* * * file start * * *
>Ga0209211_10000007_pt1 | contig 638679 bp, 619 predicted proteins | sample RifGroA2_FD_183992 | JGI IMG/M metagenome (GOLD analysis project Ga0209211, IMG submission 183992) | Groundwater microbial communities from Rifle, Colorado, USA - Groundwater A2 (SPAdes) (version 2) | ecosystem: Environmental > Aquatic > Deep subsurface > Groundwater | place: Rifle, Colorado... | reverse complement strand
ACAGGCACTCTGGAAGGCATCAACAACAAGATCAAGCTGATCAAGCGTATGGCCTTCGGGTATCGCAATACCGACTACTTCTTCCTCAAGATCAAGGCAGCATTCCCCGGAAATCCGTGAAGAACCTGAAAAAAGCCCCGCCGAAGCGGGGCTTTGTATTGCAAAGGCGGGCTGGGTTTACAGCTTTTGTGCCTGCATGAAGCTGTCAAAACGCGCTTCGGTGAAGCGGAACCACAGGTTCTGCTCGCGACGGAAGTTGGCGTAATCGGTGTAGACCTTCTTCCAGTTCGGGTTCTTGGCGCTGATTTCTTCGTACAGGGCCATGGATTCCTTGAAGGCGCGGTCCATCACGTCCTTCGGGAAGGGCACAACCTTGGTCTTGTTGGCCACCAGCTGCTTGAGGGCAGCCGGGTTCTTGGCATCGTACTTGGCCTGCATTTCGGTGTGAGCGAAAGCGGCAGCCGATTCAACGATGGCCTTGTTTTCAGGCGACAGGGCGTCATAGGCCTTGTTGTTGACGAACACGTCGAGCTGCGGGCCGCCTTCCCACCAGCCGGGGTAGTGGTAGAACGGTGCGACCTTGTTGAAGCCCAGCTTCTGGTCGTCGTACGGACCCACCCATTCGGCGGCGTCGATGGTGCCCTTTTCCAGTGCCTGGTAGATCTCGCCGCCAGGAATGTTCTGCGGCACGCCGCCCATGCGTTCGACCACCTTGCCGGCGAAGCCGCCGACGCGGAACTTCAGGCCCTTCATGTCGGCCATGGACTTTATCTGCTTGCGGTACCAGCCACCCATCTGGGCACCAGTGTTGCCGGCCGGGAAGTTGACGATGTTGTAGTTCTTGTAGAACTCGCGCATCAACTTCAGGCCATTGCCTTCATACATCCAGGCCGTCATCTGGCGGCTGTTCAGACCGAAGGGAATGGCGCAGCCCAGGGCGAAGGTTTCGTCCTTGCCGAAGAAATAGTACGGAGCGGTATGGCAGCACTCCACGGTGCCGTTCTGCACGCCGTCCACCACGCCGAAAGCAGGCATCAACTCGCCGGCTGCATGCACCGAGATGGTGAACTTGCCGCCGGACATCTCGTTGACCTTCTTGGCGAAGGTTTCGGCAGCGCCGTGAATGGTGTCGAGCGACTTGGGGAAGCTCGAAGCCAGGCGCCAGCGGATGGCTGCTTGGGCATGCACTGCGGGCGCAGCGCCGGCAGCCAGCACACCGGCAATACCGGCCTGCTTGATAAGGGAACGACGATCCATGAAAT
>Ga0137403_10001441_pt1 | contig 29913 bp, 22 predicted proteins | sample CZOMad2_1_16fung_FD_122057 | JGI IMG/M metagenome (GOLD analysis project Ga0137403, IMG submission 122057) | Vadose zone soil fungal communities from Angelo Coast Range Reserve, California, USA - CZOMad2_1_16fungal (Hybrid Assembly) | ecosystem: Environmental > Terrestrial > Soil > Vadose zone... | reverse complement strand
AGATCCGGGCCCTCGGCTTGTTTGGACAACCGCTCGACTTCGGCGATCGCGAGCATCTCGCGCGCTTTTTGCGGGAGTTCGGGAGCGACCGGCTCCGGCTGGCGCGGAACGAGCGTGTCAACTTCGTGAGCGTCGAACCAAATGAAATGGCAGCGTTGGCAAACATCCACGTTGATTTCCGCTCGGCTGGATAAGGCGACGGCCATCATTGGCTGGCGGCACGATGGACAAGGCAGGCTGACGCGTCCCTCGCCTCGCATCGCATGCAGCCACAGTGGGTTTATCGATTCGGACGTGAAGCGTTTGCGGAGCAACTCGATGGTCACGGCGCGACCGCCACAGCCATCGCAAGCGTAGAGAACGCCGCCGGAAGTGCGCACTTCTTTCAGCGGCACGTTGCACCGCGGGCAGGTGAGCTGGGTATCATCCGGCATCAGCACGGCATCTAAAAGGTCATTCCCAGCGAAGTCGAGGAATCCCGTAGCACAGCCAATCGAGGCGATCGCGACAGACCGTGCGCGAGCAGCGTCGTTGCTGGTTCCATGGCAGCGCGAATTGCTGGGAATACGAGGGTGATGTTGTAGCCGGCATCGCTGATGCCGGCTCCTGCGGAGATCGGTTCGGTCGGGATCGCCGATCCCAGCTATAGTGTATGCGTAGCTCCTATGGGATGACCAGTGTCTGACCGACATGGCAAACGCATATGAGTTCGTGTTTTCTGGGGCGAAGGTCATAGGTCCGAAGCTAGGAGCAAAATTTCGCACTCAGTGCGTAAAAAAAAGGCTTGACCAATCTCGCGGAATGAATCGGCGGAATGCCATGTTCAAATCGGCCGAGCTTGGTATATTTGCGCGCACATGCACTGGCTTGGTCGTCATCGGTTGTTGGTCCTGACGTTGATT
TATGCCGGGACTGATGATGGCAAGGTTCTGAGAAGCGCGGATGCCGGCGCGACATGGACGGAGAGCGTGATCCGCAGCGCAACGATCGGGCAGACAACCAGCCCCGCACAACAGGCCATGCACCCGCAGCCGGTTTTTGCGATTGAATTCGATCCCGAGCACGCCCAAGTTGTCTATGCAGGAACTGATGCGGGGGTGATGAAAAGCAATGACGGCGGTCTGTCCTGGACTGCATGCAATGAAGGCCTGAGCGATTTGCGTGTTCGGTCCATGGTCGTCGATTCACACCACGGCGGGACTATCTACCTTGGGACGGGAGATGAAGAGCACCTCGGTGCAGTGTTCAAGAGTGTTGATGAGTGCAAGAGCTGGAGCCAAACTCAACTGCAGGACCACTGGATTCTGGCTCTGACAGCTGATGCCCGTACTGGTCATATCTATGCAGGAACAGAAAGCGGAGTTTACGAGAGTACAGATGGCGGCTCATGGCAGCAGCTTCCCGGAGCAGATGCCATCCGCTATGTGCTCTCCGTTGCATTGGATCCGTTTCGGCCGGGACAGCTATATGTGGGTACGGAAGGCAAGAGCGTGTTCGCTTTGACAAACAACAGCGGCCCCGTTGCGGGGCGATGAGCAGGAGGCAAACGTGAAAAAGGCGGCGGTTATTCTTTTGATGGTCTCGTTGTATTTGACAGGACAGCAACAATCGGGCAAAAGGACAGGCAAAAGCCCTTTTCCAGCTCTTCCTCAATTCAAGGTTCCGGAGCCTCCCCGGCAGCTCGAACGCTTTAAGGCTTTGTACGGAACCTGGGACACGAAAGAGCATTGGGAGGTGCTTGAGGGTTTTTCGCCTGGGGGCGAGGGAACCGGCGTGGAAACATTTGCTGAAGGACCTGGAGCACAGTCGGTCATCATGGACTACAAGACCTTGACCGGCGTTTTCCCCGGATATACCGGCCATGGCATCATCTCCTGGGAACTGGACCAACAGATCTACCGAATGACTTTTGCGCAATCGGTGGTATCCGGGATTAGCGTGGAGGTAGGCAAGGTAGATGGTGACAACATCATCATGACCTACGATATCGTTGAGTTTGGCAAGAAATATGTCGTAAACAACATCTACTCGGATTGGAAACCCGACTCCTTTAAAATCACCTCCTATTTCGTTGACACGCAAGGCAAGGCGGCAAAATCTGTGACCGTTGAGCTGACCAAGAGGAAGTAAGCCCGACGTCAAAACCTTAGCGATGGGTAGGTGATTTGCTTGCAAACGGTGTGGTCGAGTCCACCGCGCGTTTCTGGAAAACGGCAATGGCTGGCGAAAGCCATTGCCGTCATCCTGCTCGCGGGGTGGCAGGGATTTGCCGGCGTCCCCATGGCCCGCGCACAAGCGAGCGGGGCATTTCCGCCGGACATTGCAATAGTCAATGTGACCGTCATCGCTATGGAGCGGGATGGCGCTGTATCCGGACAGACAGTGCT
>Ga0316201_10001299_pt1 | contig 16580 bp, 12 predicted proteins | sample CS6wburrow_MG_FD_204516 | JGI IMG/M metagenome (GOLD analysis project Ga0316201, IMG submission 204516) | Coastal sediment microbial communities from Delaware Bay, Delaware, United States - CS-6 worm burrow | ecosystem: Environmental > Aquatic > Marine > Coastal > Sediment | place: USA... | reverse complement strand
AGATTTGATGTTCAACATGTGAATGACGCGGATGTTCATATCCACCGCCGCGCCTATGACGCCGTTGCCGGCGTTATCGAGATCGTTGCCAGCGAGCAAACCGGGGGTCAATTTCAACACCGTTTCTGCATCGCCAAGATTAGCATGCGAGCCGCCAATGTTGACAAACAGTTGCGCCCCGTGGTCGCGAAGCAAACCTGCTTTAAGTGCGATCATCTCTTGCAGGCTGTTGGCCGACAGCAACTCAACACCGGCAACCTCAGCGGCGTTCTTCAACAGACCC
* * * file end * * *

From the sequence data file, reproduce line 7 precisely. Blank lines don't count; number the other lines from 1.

AGATTTGATGTTCAACATGTGAATGACGCGGATGTTCATATCCACCGCCGCGCCTATGACGCCGTTGCCGGCGTTATCGAGATCGTTGCCAGCGAGCAAACCGGGGGTCAATTTCAACACCGTTTCTGCATCGCCAAGATTAGCATGCGAGCCGCCAATGTTGACAAACAGTTGCGCCCCGTGGTCGCGAAGCAAACCTGCTTTAAGTGCGATCATCTCTTGCAGGCTGTTGGCCGACAGCAACTCAACACCGGCAACCTCAGCGGCGTTCTTCAACAGACCC